Preceding Babur by three centuries was Jelaluddin Balkhi, commonly known as Rumi, the mystic Sufi poet. Unlike Babur, love was not a passing infatuation for Rumi, but rather formed the core of both his life and work. Born in 1207, Rumi married young and had a family. But it was not until 1244 that he came across what was to be his strongest and most abiding relationship – with the wandering dervish, Shams of Tabrizi.
Writing of this friendship, the translator and Rumi scholar Coleman Barks says:
“We cannot say much about love at first sight. It happens and we live in the wake of a new life. Dante and Beatrice. Rumi and Shams. Part of the love mystery explored in Rumi’s poetry is how presences flow together, evolve, and create in tandem.”
Describing his own intense relationship with Rumi’s poems, Barks continues: “I loved the unpredictable spontaneity, the push-pull of great tenderness and great loneliness, of living beyond psychology, of drifting at ease inside the unsayable.”
Much is now made of Rumi’s role in bridging cultures. As a Sufi poet whose verse transcended the narrow boundaries of not just one religion but also the more narrow interpretation of man’s relationship with god, Rumi is now held up as an example of the religious tolerance that once existed. His poetry is often quoted and used to buttress the more liberal interpretations of religion and tolerance, especially since he came from a region that has recently seen a great deal of intolerance.
But even today, little is said of Rumi’s role in blurring the boundaries of love. Soon after they met, Shams and Rumi became inseparable. “Their friendship is one of the mysteries,” Barks writes. “They spent months together without any human needs, transported into a region of pure conversation. This ecstatic connection caused difficulties in the religious community.” As a teacher of religion, after all, Rumi would have been expected to have been beyond ‘worldly’ longings, while his students are also said to have felt neglected by this obsession with Shams. Shams eventually disappeared, only to be brought back at Rumi’s urging. “Shams stayed in Rumi’s home and was married to a young girl who had been brought up in the family. Again the long mystical conversation (sohbet) began and again the jealousies grew.” Shams disappeared again, this time probably murdered by Rumi’s own family.
What enables young men in Afghanistan today to hold hands as they walk together is a lack of awareness that such behaviour can nowadays be categorised as ‘gay’.
In despair Rumi travelled to Damascus, realising only then: “Why should I seek? I am the same as he. His essence speaks through me. I have been looking for myself.” Yet even so, Rumi needed his muse. Barks states, somewhat obliquely, “After Shams’ death and Rumi’s emotional ‘merging’ with him another companion was found. Saladin Zarkub.” And, after Zarkub, there was another, Husam Chelebi – all of them male. It was to Shams, however, that Rumi addressed his most intense poems, included in a masterwork collectively referred to as “The Shams”. “There’s no more wine; my bowl is broken,” Rumi laments, “I am terribly sick, and only Shams can cure me.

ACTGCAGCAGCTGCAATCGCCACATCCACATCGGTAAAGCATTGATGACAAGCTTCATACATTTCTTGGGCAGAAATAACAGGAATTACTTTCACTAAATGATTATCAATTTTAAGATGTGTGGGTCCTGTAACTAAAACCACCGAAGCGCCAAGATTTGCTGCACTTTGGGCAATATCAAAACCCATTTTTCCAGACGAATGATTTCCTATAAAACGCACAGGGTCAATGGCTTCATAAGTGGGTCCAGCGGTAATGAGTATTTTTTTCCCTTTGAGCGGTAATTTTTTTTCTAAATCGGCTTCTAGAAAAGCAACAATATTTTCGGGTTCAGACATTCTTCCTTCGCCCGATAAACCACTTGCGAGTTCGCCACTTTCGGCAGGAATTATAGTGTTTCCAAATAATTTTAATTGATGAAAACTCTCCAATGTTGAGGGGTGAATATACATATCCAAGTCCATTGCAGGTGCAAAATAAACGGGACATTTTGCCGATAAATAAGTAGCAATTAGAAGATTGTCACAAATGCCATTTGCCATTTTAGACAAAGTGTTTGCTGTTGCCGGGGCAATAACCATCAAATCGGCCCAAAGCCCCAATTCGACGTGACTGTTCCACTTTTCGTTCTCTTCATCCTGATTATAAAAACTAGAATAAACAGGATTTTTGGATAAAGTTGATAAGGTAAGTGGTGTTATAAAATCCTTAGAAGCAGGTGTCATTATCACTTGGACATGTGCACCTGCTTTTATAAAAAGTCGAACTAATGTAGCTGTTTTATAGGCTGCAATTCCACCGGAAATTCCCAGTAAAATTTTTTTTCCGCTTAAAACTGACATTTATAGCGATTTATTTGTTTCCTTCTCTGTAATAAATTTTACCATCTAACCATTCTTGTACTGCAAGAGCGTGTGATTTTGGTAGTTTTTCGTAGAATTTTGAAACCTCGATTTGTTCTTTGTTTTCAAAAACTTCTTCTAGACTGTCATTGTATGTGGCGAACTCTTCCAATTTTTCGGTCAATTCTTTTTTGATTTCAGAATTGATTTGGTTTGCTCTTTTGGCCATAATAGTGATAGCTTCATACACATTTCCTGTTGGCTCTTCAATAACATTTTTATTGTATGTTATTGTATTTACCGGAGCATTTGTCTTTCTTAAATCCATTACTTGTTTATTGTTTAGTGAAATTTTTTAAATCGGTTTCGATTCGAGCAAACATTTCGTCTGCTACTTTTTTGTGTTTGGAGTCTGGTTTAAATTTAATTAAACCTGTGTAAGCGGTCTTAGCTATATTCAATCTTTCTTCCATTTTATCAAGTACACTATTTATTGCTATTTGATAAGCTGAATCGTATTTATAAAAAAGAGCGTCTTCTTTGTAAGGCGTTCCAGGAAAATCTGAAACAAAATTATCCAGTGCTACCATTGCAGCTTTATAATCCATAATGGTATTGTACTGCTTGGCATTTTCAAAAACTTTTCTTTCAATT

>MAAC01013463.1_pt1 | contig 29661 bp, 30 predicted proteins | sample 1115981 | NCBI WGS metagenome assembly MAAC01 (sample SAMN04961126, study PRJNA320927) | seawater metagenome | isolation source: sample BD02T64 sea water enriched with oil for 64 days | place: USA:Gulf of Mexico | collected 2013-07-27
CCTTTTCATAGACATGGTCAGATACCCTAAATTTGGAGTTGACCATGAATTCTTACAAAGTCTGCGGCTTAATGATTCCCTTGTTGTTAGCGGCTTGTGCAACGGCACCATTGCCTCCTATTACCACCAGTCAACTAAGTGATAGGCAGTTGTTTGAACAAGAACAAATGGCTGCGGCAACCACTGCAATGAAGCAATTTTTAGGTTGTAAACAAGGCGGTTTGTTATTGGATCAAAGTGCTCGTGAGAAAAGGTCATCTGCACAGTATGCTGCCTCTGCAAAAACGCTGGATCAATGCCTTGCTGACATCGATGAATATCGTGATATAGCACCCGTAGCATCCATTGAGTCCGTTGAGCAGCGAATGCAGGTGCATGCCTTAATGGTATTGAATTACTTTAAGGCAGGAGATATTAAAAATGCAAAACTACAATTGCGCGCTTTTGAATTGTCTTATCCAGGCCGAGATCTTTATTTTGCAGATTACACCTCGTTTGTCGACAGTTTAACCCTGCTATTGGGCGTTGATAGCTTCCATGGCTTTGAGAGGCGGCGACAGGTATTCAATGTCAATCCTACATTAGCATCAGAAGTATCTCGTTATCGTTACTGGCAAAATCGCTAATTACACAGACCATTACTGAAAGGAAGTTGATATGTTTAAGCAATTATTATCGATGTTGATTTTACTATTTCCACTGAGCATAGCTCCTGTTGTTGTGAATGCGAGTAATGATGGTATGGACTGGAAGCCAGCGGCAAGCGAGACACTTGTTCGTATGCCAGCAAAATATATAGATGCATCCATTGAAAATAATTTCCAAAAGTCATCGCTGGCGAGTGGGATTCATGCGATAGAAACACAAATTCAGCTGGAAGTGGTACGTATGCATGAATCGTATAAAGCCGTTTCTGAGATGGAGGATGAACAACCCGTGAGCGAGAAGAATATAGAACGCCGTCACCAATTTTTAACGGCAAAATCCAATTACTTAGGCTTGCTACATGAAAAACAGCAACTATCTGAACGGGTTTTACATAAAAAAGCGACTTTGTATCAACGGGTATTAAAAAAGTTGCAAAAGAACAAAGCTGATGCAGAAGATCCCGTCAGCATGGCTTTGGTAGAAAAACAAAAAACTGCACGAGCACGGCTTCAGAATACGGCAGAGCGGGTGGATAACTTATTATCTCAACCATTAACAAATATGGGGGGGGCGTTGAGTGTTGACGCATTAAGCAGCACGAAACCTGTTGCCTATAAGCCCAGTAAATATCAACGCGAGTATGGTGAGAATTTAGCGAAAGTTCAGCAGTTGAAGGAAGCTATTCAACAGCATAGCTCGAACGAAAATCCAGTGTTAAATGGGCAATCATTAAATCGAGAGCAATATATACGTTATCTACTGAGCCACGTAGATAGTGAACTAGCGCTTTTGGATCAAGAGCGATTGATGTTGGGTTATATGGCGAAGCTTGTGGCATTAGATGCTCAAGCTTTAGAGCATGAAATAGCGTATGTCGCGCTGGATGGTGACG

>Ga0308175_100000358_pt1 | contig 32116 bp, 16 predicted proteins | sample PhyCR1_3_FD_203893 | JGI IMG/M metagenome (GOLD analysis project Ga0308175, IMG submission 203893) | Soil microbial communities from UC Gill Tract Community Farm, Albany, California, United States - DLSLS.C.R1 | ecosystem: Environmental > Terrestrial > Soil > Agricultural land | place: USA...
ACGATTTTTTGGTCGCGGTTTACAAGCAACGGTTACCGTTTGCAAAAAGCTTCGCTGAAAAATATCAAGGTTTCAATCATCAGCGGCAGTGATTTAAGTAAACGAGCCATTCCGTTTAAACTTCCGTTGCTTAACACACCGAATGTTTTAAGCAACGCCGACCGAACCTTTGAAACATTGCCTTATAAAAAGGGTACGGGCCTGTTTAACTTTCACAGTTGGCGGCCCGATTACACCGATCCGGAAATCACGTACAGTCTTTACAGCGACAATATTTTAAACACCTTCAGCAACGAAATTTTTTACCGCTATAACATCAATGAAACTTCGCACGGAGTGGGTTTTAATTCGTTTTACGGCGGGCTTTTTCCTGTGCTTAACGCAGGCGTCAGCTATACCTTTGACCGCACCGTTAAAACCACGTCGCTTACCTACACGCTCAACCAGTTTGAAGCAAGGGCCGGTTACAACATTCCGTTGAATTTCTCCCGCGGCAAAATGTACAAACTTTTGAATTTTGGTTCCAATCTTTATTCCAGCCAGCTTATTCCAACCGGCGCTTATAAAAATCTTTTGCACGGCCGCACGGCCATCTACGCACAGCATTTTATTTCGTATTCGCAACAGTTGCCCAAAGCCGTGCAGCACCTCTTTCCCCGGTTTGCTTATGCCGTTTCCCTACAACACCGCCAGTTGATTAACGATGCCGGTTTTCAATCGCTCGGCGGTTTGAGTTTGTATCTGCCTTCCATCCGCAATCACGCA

Do you know Shams, the prince of seeing,
who lifts the utterly drowned up out of the ocean
and revives them, so that the shore looks like
multiple marriages are going on at once,
easy laughing here, a formal toast,
a procession without music.
Shams is a trumpet note of light
that starts the atoms spinning,
a wind that comes at dawn
tasting of bread and salt.
Contemporary history does not say whether the love of Rumi for Shams, or of Babur for Baburi, ever had a physical element. If this were so, these couples would perhaps be called homosexual. But what if it were not so? In the narrow categorisations of homosexual, heterosexual and bisexual, where would these friendships fit in – traversing the space between sexual and platonic, between friendship and love? Babur and Shams may well have also been homosexual. Or, like the boys of Kabul today, it might be just that they were uninhibited and intensely attached to others of the same sex.
What enables young men in Afghanistan today to hold hands as they walk together is a lack of awareness that such behaviour can nowadays be categorised as ‘gay’. Caught in something of a time warp, isolated by three decades of fighting, Afghanistan, paradoxically, provides some spaces and freedoms that are a direct result of its years of social seclusion. Now on the path of assimilation into the ‘global community’, perhaps it will not be long before Afghan youth, like others in the region, become aware of ‘modern’ behavioural codes, and the displays of physical affection that are now the norm will quickly be labelled as ‘deviant’.
Aunohita Mojumdar is Associate Editor of this magazine, and worked in Afghanistan for eight years.